Education consumes more than half of Utah's tax revenues. It affects more families, proportionally, than in any other state in the Union. It has become an extremely complex, challenging public undertaking.
It is recognized by just about everyone as the route to keeping Utah (and the United States) economically competitive in an increasingly competitive world.It has, by default, shouldered many of society's problems, including the decline of the family and a burgeoning moral decay. It has become a major national concern in the past few decades as it has continually fallen short.
It deserves the attention of the best minds in Utah - the most able, qualified and dedicated leadership. The magnitude of the challenge demands people of ability equal to that challenge.
In short, the State Board of Education should comprise the most creative, innovative and forward-looking Utahns who can be found.
The proposal by a state committee that has been looking at educational governance is a step in the right direction. The group will submit a bill to the 1991 Legislature that calls for a nominating process for members of the state board.
If passed by the Legislature, the bill would create local committees charged with scouring school board districts for the best qualified people to sit on the state board. The committee would submit the names of three to five potential candidates to the governor, who would then select two to stand for election.
The plan would preserve the right of Utahns to vote for their school board representatives, while providing a mechanism to do as much as possible toward ensuring the quality of the board.
Voters have no objection to the involvement of political parties in the selection of candidates for other state and local offices. They should not find fault with a screening process for state board candidates.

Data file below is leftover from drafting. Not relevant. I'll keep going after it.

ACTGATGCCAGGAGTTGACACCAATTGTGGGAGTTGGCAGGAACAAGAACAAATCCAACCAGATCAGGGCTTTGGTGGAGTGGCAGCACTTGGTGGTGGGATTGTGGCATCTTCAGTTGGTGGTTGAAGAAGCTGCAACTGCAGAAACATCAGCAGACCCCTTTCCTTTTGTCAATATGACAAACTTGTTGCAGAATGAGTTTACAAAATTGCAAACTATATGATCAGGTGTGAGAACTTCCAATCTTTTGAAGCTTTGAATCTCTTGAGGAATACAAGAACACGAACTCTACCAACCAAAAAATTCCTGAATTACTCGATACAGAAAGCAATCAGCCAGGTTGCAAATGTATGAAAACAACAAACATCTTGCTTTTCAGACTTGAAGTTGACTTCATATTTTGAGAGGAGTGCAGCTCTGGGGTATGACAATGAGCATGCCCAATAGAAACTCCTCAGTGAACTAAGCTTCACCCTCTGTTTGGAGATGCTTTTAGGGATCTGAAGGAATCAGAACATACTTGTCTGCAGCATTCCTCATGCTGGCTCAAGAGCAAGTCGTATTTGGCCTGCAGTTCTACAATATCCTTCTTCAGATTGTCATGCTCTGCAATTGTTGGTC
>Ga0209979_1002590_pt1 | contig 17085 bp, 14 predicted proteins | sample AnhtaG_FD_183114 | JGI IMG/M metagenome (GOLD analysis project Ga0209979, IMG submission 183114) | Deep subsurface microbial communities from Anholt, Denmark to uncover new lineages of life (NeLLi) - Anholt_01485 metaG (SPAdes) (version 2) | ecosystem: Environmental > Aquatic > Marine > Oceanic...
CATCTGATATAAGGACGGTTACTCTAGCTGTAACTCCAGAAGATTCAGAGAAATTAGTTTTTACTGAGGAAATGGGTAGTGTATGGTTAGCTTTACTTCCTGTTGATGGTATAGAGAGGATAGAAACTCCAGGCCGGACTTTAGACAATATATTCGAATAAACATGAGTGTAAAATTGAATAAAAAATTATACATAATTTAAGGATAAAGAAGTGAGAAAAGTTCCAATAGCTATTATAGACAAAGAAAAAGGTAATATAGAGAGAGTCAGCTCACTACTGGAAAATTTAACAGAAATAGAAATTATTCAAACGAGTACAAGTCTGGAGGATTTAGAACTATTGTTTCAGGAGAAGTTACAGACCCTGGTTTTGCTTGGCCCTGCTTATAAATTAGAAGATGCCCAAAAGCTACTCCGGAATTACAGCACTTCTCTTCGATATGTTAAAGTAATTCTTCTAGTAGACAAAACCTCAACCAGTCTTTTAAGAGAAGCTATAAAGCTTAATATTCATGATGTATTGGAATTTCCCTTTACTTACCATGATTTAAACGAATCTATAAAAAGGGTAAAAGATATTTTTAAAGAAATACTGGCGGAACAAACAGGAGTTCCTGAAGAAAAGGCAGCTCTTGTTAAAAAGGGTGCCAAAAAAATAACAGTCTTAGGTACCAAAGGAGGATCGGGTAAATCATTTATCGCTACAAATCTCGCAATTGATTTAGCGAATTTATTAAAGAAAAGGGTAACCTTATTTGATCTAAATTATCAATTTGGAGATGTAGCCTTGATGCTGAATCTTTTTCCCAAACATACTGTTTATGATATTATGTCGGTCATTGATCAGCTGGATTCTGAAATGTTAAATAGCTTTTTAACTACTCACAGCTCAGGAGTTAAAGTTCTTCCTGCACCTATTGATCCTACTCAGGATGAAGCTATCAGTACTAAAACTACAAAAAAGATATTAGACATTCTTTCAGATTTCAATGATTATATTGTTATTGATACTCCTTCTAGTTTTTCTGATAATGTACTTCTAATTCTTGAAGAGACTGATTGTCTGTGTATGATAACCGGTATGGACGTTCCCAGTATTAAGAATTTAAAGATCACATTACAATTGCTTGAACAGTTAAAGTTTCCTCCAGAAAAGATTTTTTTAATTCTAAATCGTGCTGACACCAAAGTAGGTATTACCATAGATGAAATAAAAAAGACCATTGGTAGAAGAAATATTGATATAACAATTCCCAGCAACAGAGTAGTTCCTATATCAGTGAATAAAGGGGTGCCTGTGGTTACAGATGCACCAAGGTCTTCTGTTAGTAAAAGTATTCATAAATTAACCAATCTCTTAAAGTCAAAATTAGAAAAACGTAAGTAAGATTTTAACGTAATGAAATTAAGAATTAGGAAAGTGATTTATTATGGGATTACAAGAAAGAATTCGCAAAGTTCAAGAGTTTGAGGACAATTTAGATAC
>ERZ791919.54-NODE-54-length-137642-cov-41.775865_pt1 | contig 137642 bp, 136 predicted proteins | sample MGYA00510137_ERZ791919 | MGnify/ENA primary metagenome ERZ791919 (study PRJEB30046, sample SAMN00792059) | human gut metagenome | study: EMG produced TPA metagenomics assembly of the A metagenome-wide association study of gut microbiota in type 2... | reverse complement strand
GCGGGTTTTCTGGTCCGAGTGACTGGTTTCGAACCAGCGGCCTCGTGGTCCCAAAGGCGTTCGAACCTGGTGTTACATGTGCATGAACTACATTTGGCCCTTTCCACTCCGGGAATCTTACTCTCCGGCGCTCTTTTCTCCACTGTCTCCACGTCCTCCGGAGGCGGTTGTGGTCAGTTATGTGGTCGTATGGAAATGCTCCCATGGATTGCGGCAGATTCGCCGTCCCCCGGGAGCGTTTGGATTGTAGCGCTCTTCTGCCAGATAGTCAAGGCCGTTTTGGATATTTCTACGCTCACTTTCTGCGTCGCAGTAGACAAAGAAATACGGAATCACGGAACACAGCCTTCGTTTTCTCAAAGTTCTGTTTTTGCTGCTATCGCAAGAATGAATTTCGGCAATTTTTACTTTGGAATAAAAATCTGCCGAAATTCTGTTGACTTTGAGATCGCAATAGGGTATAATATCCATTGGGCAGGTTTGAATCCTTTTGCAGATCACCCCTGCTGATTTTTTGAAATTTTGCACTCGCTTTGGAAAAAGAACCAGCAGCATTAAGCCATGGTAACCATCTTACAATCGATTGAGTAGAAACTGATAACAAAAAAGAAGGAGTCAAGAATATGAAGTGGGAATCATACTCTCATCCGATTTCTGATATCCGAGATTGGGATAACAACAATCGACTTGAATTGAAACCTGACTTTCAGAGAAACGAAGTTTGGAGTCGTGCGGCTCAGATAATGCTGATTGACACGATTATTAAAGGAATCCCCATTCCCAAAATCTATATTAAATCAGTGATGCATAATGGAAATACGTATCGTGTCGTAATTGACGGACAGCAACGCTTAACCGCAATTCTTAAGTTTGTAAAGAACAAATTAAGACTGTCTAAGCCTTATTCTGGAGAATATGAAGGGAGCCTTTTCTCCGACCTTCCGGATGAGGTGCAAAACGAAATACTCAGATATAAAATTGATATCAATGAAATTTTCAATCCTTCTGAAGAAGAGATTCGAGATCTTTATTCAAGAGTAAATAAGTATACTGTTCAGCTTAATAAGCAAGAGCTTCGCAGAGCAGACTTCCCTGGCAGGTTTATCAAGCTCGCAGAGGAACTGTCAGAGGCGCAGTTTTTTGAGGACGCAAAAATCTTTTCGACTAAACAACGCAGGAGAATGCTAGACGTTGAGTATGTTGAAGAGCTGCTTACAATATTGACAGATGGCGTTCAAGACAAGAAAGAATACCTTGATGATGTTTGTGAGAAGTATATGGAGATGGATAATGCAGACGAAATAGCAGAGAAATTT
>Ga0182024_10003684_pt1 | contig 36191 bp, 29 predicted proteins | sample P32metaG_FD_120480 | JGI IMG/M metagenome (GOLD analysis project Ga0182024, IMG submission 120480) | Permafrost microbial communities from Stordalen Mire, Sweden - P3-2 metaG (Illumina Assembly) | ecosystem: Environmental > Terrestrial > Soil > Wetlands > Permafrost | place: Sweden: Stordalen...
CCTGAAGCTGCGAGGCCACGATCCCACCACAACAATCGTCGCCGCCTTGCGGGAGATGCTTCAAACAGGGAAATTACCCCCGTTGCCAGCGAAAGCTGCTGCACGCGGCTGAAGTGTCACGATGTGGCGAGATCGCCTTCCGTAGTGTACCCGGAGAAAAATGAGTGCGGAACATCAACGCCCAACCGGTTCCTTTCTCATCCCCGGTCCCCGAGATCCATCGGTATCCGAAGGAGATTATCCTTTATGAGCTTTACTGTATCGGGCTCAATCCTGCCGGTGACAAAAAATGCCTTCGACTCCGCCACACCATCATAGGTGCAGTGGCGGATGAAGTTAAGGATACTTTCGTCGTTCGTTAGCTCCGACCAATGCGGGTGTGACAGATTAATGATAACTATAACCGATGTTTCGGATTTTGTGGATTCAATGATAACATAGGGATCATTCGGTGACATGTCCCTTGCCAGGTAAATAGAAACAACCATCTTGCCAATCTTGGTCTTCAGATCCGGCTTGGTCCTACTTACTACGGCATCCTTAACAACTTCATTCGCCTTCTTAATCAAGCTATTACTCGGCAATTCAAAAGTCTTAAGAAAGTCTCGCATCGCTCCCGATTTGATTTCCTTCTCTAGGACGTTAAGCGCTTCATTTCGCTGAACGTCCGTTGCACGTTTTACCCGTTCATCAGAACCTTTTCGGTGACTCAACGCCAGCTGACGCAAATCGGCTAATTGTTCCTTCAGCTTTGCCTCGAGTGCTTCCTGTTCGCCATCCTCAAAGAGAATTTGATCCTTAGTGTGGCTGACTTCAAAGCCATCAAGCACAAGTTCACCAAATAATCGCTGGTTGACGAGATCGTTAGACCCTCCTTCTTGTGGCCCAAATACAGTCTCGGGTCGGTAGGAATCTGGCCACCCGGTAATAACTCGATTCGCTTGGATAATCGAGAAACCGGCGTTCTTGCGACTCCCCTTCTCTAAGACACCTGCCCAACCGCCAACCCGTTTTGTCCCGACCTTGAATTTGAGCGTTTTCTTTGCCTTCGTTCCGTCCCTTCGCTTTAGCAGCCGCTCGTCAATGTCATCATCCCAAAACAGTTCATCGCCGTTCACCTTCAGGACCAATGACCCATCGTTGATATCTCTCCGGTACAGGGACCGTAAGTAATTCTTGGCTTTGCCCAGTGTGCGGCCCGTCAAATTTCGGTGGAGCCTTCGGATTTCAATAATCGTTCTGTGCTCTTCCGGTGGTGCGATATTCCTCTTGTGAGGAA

At the ballot boxes, they seldom favor an independent candidate for office, but all state board members run as self-selected independents with no prior screening mechanism.
There is concern from some quarters that the governor would be involved in selecting members to the nominating committees and again in selecting final candidates.
The governor routinely appoints members to boards and committees in the state who are charged with overseeing important government functions and the spending of huge sums of money, including the State Board of Regents, the State Board of Education's counterpart in higher education.
He should have some involvement in selecting the board with whom he needs to work closely to pursue the interests of education.
Until 1950, the members of Utah's school board were appointed. A variety of formats were used for seating the members over the years, with involvement by the Legislature at times, as well as the governor. Utah is, in fact, among the minority of states today that have elected boards.
There is no absolutely ideal method of seating school board members; each format has its drawbacks.
The plan proposed by the governance committee is a compromise among a group with wide interests. All elements of the educational family were represented on the 25-member study group, along with the Legislature, business and the public.
It deserves the support of the Legislature and the public as a well-considered effort to assure the quality of the state board.
If it doesn't pass, look for another move within the Legislature to do something that could be even more drastic.
There have been attempts for the past three years to change the way the board is selected. Dissatisfaction among legislators with the current board has not diminished, and almost certainly there will be action of some sort.